This is the fourth installment of a nine-part series that examines the 49ers’ roster coming out of the 2019 season, looks ahead to 2020, and outlines the offseason challenges facing general manager John Lynch and coach Kyle Shanahan on a position-by-position basis.
Thursday, a look at the 49ers’ tight ends.
Under contract (signed through)
-George Kittle (2020)
-Daniel Helm (2020)
For the first time this offseason, the 49ers and Kittle’s representation can negotiate a multi-year contract extension. After being a fifth-round draft pick in 2017, Kittle has greatly outperformed his contract. He is in line to become the highest-paid tight end in the league at far more than $10 million a season.
-Levine Toilolo (UFA)
-Ross Dwelley (EFA)
-Garrett Celek (UFA)
Celek, 31, announced his retirement on Feb. 7 after eight NFL seasons. Celek experienced back issues the past couple seasons and underwent surgery in June to repair a herniated disk. He played five games last season before going on injured reserve when his back flared up. He finished his career with 82 receptions for 1,104 yards and 12 touchdowns in 91 games.
Dwelley as an exclusive-rights free agent has no outside negotiating rights and certainly will be back with the 49ers for a third season.
What needs to happen
One thing needs to happen this offseason: The 49ers and Kittle must agree on a multi-year contract extension. It should happen. It has to happen.
It does not make any sense for Kittle to take the risk of stepping on the field again without first receiving a large sum of guaranteed money to reward him for the best three-season opening to a career of any tight end in NFL history.
The 49ers have produced great tight ends in their history. But Kittle is the first to eclipse the 1,000-yard mark. And, now, he has done it two seasons in a row. His 1,377 receiving yards in 2018 were the most in a single season by a tight end in NFL history.
How vital is Kittle to the 49ers? His teammates voted him as the winner of the Len Eshmont Award, the team’s most prestigious honor, for his courageous and inspirational play.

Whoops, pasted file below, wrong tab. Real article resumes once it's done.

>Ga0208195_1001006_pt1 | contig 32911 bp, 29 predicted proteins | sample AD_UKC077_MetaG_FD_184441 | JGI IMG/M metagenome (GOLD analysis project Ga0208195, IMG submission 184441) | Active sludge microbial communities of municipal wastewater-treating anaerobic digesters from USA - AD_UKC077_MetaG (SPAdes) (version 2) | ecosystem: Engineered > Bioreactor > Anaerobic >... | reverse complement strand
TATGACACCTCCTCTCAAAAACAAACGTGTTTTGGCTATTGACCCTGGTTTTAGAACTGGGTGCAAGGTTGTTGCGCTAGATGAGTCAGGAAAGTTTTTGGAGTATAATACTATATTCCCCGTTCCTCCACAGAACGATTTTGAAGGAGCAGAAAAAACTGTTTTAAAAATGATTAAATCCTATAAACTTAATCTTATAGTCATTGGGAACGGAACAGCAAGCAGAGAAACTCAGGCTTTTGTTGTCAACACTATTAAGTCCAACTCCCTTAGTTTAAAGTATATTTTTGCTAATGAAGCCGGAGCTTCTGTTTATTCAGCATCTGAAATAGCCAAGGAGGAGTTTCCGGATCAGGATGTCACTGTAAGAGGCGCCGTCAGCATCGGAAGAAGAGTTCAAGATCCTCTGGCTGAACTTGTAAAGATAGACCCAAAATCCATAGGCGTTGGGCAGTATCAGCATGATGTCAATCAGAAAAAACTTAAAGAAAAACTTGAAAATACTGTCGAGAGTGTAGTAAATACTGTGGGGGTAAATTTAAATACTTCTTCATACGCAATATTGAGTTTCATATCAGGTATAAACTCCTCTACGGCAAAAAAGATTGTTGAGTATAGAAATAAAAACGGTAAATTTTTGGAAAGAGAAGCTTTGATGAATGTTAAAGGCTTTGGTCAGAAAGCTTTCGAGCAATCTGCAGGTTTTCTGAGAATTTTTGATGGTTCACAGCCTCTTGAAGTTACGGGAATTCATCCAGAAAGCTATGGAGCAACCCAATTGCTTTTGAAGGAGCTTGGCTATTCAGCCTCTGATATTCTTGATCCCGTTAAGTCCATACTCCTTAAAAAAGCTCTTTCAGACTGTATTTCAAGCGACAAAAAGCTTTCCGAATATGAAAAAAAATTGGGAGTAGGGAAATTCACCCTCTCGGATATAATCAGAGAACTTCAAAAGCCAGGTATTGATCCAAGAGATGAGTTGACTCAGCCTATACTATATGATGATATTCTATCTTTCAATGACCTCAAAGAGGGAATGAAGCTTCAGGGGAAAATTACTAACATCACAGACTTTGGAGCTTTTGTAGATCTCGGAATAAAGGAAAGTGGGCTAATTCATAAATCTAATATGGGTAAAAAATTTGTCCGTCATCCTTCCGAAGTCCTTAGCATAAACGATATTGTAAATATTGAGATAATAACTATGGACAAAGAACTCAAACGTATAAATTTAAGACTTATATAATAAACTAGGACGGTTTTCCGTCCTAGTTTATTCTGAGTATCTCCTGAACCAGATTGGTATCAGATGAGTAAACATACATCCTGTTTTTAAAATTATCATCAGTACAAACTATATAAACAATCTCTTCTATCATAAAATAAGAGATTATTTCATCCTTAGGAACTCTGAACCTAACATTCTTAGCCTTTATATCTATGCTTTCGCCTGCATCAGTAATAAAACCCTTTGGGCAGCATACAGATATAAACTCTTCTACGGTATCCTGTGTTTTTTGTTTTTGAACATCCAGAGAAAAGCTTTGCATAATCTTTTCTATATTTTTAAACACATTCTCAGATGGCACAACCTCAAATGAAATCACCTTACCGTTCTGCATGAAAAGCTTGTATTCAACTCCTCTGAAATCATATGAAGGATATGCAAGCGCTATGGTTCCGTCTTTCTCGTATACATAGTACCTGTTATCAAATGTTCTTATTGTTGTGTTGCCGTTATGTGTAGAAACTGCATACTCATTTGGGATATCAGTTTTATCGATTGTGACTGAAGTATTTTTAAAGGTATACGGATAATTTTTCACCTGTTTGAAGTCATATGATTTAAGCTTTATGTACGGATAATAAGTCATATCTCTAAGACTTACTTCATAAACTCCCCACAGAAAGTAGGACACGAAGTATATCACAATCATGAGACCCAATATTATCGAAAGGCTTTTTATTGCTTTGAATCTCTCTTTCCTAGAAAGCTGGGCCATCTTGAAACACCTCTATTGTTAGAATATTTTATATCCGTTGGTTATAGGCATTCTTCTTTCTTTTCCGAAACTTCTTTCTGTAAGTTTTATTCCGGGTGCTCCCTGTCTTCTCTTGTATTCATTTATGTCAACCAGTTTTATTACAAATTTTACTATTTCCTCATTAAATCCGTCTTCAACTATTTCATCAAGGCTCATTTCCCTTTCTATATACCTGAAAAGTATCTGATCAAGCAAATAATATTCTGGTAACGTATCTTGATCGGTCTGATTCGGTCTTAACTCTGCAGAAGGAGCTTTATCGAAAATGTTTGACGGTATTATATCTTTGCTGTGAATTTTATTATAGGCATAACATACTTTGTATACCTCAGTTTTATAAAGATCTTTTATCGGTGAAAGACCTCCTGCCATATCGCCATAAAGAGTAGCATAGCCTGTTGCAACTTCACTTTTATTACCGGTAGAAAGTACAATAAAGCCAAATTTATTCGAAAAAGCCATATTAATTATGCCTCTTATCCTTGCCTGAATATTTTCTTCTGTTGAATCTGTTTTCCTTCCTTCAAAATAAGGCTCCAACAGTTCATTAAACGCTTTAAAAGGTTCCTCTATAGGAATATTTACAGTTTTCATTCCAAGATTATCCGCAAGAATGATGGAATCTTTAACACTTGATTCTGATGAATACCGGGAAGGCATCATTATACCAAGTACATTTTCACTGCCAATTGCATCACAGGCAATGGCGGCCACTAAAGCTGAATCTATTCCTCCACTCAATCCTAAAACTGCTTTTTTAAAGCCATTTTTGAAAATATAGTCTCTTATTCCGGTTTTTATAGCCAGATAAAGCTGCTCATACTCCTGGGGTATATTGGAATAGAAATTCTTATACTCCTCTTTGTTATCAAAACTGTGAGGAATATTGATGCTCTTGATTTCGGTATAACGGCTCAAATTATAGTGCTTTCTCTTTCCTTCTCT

Toilolo was the second-most-used tight end on the team late in the season and into the playoffs due to his blocking ability. He could be back on a veteran minimum contract.
Kittle is the best player on the team. He will continue to be the best player on the team.
Dwelley made a big jump from his rookie season to Year 2. If he can make another big improvement with his blocking, he will position himself to see a bump in playing time. He stepped in and made some big catches while Kittle was out with ankle and knee injuries in the middle of the season. Dwelley had 15 catches for 91 yards and two touchdowns on the season.
Toilolo became the team’s sixth offensive lineman, in effect, as he played 34 snaps combined in the playoff games against Minnesota and Green Bay when the 49ers dominated with their ground game. Toilolo has enough value for the 49ers to re-sign to fill a similar role in 2020.
The 49ers promoted rookie Daniel Helm from the practice squad late in his rookie season. The club originally claimed him off waivers from the Los Angeles Chargers in August. He did not see action in any games, but it was a clear indication the 49ers see something in him that they can develop for the future.